LEHI — If given a chance, who wouldn’t want to spend a few bucks to find out if they’re at heightened risk for one day having to confront some life-changing — or life-ending — medical malady?

That’s the concept fueling an explosion in direct-to-consumer genetic testing and one that’s also elevating ethical debates about how this most personal of information should be interpreted and protected.

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Utah-born Ancestry.com is the latest entry into a growing list of companies offering health-focused genetic testing — an industry expected to grow to $20 billion annually in the next few years.

While best known and an industry leader for its expertise in providing answers to the “Where am I from?” question, Ancestry will now expand its genetic testing resources to help people anticipate future health issues and help address, “What’s going to make me sick?”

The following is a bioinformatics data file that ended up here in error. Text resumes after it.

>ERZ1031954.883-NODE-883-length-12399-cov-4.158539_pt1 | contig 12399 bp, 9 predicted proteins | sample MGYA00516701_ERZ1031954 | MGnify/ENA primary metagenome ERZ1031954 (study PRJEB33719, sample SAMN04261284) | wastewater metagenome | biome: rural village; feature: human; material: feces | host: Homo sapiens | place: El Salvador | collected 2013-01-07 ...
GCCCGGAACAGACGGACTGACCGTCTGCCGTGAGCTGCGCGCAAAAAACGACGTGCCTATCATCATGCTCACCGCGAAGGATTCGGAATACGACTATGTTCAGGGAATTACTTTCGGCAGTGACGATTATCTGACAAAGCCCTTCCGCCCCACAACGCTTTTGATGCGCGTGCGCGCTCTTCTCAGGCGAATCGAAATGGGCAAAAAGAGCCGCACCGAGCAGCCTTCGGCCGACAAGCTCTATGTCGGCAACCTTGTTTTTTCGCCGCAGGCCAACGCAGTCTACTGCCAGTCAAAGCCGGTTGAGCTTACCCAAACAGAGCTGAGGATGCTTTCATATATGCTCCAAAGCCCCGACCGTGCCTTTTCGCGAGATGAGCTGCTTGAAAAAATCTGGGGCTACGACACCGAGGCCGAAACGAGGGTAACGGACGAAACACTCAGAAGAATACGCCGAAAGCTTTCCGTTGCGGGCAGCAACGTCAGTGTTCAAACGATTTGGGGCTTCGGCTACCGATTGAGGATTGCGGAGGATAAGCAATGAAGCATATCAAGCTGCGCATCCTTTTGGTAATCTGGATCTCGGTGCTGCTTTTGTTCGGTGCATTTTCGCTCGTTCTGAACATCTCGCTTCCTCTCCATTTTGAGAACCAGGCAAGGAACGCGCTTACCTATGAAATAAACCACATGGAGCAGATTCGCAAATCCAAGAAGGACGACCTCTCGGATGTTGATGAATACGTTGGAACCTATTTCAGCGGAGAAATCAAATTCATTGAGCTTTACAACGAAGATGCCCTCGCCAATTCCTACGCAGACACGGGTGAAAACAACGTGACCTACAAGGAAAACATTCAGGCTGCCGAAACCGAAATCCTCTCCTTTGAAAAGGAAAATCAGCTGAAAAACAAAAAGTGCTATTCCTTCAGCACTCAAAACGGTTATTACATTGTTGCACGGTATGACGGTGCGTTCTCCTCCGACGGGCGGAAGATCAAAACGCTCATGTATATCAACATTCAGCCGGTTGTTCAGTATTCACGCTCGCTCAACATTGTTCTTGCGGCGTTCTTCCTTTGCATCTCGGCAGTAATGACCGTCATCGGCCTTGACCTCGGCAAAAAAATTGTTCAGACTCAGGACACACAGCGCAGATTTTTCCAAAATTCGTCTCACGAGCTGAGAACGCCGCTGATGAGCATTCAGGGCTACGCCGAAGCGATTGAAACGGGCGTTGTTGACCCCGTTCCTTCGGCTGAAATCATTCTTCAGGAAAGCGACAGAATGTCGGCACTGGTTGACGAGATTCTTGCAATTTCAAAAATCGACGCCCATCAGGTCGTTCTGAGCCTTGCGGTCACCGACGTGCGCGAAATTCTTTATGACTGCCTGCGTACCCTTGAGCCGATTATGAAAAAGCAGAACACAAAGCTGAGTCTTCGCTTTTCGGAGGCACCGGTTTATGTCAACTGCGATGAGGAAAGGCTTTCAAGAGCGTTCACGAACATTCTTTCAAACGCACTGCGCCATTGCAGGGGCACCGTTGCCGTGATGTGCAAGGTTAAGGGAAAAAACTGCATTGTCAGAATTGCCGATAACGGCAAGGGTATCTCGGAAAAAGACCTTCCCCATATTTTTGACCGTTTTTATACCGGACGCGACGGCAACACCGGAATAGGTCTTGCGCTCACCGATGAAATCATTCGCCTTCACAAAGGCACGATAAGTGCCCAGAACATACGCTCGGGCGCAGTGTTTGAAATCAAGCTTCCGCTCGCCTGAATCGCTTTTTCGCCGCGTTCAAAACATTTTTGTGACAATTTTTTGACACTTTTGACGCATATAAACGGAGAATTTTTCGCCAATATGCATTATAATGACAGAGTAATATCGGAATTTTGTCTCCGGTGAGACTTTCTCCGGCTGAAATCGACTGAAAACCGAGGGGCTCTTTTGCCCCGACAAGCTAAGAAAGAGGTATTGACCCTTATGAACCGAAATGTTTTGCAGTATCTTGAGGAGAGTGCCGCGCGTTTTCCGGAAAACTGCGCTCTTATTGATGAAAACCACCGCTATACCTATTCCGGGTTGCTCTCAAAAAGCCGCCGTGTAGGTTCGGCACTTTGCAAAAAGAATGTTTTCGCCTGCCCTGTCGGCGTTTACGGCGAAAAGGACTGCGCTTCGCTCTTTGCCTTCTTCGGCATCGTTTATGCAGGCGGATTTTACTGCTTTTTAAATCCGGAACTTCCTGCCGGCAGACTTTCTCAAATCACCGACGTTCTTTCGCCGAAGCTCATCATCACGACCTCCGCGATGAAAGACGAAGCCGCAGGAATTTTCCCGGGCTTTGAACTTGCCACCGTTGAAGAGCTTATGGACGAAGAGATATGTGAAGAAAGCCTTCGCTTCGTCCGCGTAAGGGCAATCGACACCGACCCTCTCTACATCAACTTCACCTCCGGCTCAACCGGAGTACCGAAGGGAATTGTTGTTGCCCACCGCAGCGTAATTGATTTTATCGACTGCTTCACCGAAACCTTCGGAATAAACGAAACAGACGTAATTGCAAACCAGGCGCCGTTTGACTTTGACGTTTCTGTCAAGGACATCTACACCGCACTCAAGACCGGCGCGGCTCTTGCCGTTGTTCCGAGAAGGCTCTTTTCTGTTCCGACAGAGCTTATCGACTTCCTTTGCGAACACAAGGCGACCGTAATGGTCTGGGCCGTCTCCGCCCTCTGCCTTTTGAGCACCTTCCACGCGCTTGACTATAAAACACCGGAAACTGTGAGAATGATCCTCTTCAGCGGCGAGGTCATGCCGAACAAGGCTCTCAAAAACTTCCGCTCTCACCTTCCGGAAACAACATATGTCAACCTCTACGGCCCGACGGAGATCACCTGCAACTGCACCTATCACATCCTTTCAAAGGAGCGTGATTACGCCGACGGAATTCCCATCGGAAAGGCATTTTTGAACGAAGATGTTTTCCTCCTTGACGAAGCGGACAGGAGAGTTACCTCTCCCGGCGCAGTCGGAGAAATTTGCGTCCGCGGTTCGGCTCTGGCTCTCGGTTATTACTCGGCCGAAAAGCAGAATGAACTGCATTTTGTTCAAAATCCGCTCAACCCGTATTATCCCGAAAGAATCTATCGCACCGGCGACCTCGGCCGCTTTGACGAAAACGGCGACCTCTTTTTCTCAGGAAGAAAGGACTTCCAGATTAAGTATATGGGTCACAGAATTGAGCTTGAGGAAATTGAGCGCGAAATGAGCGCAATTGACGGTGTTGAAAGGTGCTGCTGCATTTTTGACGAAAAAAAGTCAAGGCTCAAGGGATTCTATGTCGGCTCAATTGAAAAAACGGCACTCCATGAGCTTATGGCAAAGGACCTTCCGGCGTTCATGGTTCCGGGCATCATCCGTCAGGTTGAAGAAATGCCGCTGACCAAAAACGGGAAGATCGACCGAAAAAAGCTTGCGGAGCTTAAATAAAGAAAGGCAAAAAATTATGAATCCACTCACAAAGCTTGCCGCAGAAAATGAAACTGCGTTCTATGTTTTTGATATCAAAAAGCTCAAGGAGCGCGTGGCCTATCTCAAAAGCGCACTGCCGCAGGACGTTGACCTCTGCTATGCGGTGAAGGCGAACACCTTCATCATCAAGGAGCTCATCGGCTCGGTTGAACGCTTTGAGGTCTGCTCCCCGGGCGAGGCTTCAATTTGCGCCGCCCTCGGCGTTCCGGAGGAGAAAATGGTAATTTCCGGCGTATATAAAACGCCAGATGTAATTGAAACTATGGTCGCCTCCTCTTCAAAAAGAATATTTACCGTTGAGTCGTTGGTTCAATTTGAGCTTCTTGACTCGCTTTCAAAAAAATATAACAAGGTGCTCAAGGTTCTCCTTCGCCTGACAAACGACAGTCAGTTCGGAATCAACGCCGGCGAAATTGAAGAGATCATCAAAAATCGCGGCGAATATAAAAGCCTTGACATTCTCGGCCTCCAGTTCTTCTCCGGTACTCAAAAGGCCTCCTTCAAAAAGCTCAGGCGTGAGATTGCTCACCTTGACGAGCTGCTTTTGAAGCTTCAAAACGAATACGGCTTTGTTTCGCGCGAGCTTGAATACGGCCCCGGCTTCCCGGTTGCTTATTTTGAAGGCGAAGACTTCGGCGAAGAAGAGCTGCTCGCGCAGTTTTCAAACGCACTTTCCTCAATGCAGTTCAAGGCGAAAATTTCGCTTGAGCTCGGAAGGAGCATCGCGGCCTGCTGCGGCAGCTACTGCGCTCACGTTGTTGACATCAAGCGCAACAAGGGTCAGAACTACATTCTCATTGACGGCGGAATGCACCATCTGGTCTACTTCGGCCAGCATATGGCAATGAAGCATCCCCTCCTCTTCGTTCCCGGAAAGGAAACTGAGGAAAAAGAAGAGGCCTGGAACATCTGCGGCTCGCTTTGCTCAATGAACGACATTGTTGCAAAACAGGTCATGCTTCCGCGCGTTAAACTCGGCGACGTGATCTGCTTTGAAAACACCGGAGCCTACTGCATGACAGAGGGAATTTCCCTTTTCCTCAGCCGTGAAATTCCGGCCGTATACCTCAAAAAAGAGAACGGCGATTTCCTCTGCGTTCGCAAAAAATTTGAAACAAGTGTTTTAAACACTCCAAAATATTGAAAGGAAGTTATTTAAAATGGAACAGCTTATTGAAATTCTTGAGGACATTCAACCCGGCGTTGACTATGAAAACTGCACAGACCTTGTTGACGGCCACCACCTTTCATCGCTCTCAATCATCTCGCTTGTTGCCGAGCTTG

Last week, the company that launched more than 30 years ago as a family history search service, later adding DNA testing to help customers identify their geographic ancestral roots, announced its new, health-focused genetic testing service.

“It’s not at all sinister, but we need consumers to know what they’re submitting and being diligent about potential secondary uses of that data. More robust consent requirements for users and strict limitations for secondary uses are certainly in order.” — Teneille Brown, a professor at the University of Utah’s S.J. Quinney College of Law

AncestryHealth will offer two levels of genetic testing that the company said will “deliver actionable insights that can empower people to take proactive steps — in collaboration with their health care provider — to address potential health risks identified in their genes and family health history.”